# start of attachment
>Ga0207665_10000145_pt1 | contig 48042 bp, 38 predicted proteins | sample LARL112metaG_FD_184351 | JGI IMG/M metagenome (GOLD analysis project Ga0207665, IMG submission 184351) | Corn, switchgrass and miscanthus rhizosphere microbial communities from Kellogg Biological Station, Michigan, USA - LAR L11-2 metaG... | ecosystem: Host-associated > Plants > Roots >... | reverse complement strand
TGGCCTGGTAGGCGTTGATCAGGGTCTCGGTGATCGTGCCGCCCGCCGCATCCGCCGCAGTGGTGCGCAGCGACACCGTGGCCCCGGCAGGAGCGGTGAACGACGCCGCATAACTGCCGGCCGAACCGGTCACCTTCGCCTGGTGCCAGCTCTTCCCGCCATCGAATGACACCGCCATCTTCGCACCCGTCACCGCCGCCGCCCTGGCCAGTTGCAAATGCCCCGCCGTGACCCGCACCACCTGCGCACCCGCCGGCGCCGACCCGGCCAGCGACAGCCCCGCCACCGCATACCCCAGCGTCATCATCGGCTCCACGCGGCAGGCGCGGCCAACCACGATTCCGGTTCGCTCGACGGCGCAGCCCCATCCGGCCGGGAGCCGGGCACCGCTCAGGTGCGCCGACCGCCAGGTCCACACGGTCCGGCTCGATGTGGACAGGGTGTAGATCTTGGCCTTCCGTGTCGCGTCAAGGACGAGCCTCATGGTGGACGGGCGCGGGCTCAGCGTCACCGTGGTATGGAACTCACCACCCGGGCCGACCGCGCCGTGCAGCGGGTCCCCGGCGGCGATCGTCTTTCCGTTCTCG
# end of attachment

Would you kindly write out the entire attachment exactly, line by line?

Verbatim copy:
>Ga0207665_10000145_pt1 | contig 48042 bp, 38 predicted proteins | sample LARL112metaG_FD_184351 | JGI IMG/M metagenome (GOLD analysis project Ga0207665, IMG submission 184351) | Corn, switchgrass and miscanthus rhizosphere microbial communities from Kellogg Biological Station, Michigan, USA - LAR L11-2 metaG... | ecosystem: Host-associated > Plants > Roots >... | reverse complement strand
TGGCCTGGTAGGCGTTGATCAGGGTCTCGGTGATCGTGCCGCCCGCCGCATCCGCCGCAGTGGTGCGCAGCGACACCGTGGCCCCGGCAGGAGCGGTGAACGACGCCGCATAACTGCCGGCCGAACCGGTCACCTTCGCCTGGTGCCAGCTCTTCCCGCCATCGAATGACACCGCCATCTTCGCACCCGTCACCGCCGCCGCCCTGGCCAGTTGCAAATGCCCCGCCGTGACCCGCACCACCTGCGCACCCGCCGGCGCCGACCCGGCCAGCGACAGCCCCGCCACCGCATACCCCAGCGTCATCATCGGCTCCACGCGGCAGGCGCGGCCAACCACGATTCCGGTTCGCTCGACGGCGCAGCCCCATCCGGCCGGGAGCCGGGCACCGCTCAGGTGCGCCGACCGCCAGGTCCACACGGTCCGGCTCGATGTGGACAGGGTGTAGATCTTGGCCTTCCGTGTCGCGTCAAGGACGAGCCTCATGGTGGACGGGCGCGGGCTCAGCGTCACCGTGGTATGGAACTCACCACCCGGGCCGACCGCGCCGTGCAGCGGGTCCCCGGCGGCGATCGTCTTTCCGTTCTCG